Recent Verdict Against Uber CISO is a Game Changer
In early October, the US Department of Justice announced that a verdict had been reached in the case against former Uber CISO Joe Sullivan, finding him guilty of two counts associated with covering up a data breach at the company. What made the Uber data breach case particularly noteworthy was that it was not seeking to recover costs or damages for those affected by the breach, which would typically be civil charges, but was filed as a criminal charge for obstruction of the proceedings of the Federal Trade Commission.
This important distinction raises the bar on potential personal risk any CISO is taking on. A guilty verdict in criminal cases becomes part of an individual’s record, and penalties can even include incarceration, although sentencing has not yet been concluded in this case. Clearly, the U.S. Attorney’s office was looking to set a precedent with the Uber security breach case to discourage those in the CISO role from hiding any information that legally must be disclosed under various privacy protection laws.
So now, in addition to worrying about the potential harm incidents like an Uber breach may cause to a company’s brand or to the CISO’s reputation and future job prospects, do we need to add concerns about the possibility of personal fines and jail time? Importantly, what protections and resources should every CISO make sure are in place to avoid assuming personal risk?
Expert Panel Shares Actionable Advice for CISOs
Last week, Aqua convened a panel of experts to discuss what the Uber data breach verdict means for those currently in a CISO (or equivalent) role, CISOs expecting to accept a position at a new company, as well as anyone thinking about becoming a CISO in the future. The focus of the conversation was not on this particular case (we’ll leave that to the courts, thank you), but rather on a few key areas:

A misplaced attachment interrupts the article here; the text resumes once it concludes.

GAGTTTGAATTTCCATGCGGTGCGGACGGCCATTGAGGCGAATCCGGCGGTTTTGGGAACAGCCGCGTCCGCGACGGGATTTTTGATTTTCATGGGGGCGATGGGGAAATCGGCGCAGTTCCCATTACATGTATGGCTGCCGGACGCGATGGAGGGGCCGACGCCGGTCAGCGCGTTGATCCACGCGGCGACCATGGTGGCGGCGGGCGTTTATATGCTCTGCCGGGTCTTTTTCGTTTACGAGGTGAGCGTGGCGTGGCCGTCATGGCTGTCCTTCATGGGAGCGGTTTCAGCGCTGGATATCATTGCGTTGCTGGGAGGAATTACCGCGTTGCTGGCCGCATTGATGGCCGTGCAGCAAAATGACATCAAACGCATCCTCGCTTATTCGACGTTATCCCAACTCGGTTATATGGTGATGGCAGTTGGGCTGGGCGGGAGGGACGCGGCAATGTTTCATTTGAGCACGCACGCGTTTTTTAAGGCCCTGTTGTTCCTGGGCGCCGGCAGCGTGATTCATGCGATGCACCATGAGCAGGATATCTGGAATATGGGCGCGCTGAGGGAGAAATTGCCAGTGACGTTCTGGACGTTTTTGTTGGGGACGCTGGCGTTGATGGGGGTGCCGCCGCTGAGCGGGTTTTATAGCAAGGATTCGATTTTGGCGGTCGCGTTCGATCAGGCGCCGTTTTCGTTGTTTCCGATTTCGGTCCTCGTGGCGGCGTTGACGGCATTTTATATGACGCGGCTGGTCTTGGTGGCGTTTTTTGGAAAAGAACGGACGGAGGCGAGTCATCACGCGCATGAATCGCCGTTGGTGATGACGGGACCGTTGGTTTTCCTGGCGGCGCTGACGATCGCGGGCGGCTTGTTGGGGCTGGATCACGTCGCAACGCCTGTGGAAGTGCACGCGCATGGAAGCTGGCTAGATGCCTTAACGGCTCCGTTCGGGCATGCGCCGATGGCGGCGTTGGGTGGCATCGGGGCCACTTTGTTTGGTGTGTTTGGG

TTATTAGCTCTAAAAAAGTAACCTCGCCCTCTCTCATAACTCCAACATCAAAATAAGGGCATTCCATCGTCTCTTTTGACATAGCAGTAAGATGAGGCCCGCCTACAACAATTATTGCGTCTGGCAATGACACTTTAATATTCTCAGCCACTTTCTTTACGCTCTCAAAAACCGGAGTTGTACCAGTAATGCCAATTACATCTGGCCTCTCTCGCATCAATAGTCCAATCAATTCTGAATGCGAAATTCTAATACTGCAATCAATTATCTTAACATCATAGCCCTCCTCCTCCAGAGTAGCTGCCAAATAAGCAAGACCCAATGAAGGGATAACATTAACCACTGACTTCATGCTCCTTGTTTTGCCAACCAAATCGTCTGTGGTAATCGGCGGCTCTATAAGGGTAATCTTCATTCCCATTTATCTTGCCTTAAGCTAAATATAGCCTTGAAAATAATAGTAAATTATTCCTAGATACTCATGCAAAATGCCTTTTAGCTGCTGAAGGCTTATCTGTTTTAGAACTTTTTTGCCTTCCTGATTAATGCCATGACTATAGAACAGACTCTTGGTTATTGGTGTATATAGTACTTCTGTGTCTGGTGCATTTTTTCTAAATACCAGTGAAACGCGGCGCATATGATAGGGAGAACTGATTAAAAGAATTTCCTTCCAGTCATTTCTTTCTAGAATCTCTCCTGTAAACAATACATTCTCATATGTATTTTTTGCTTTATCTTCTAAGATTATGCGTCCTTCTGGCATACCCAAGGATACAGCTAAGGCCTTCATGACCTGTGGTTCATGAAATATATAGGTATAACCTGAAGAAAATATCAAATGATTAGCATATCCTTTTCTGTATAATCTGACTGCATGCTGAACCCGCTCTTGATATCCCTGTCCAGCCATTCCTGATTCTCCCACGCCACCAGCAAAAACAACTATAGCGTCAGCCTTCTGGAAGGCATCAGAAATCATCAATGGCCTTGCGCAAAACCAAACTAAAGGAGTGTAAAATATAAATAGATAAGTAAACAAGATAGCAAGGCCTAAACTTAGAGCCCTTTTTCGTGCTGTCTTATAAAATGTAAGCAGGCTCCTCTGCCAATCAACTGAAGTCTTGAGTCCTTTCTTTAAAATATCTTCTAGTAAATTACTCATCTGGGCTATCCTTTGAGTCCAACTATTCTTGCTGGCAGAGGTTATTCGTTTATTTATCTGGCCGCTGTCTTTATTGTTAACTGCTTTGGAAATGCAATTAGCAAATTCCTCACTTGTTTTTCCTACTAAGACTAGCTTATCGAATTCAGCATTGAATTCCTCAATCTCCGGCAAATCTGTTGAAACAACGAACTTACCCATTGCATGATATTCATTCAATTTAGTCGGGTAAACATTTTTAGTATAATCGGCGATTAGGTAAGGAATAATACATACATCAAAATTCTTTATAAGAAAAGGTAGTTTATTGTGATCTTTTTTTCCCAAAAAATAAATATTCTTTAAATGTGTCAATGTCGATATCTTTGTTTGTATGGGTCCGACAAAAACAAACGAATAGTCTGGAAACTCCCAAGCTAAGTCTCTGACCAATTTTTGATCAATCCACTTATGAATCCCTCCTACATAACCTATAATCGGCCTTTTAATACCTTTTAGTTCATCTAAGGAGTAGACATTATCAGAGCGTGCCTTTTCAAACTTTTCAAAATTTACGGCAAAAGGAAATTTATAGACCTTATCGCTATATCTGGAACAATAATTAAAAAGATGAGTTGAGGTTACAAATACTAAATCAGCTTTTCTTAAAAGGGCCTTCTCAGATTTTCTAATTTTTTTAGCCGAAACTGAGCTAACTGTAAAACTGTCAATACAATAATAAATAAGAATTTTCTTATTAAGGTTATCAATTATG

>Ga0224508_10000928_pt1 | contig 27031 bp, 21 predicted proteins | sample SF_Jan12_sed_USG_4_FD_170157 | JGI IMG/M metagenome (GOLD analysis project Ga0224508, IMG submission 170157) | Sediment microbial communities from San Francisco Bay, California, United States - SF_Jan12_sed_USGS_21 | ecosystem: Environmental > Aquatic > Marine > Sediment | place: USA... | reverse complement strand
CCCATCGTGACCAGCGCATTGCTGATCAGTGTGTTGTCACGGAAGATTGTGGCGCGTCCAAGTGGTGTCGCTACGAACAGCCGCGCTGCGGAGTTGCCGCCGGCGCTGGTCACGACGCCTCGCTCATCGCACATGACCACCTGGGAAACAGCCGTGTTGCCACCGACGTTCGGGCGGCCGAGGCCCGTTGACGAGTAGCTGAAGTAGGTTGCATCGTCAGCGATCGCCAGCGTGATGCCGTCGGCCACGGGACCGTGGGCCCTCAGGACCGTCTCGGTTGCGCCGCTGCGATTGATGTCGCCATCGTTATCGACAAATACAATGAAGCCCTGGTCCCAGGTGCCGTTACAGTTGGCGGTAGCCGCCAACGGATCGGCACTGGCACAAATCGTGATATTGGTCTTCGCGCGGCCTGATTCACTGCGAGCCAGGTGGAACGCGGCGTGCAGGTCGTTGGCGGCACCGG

- Before you take the job, what questions do you need answered to make sure you are properly protected?
- What insurance is necessary to cover you in the case of any alleged crimes, not just errors or omissions?
- How does the structure of the organization impact your ability to manage personal risk?
- What can you do in the role to avoid situations that could expose you to criminal charges?
Our panel included Jim Routh, former CISO for a number of large financial and health care enterprises who is also an active advisor to several current CISOs and corporate boards; Kimberly Peretti, partner from Alston & Bird LLP, a well-known law firm which is often engaged in assisting companies in responses to breaches and defending them from suits; and Susan Friedman, Senior Vice President from Gallagher, a global insurance/risk management consulting company in areas of protection for corporate officers as well as coverage for cyber risk. You can view the full webinar by visiting our LinkedIn page. But let me share a few of the things that I found particularly interesting.
Before You Sign That Offer…
In recent years, a key protection sought by many CISOs as part of their employment package has been severance protection. The CISO is often the most obvious candidate to take the blame in the case of a breach, even in cases where everything from core security to disclosure was done right and making sure that you protect your income makes sense. But the panel noted that with the Uber data breach verdict, it is now just as important to have liability protection in the form of D&O insurance (Directors and Officers Insurance). Though this protects covered individuals from a range of claims, the panelists however pointed out a few important elements. It is essential to make sure the CISO role is specifically covered, even if you are not an actual officer according to company bylaws, and to try to get coverage that extends beyond post-employment, up to and over three years. Ask for a copy of the policy from HR or the Chief Risk Officer and look carefully at any exclusions.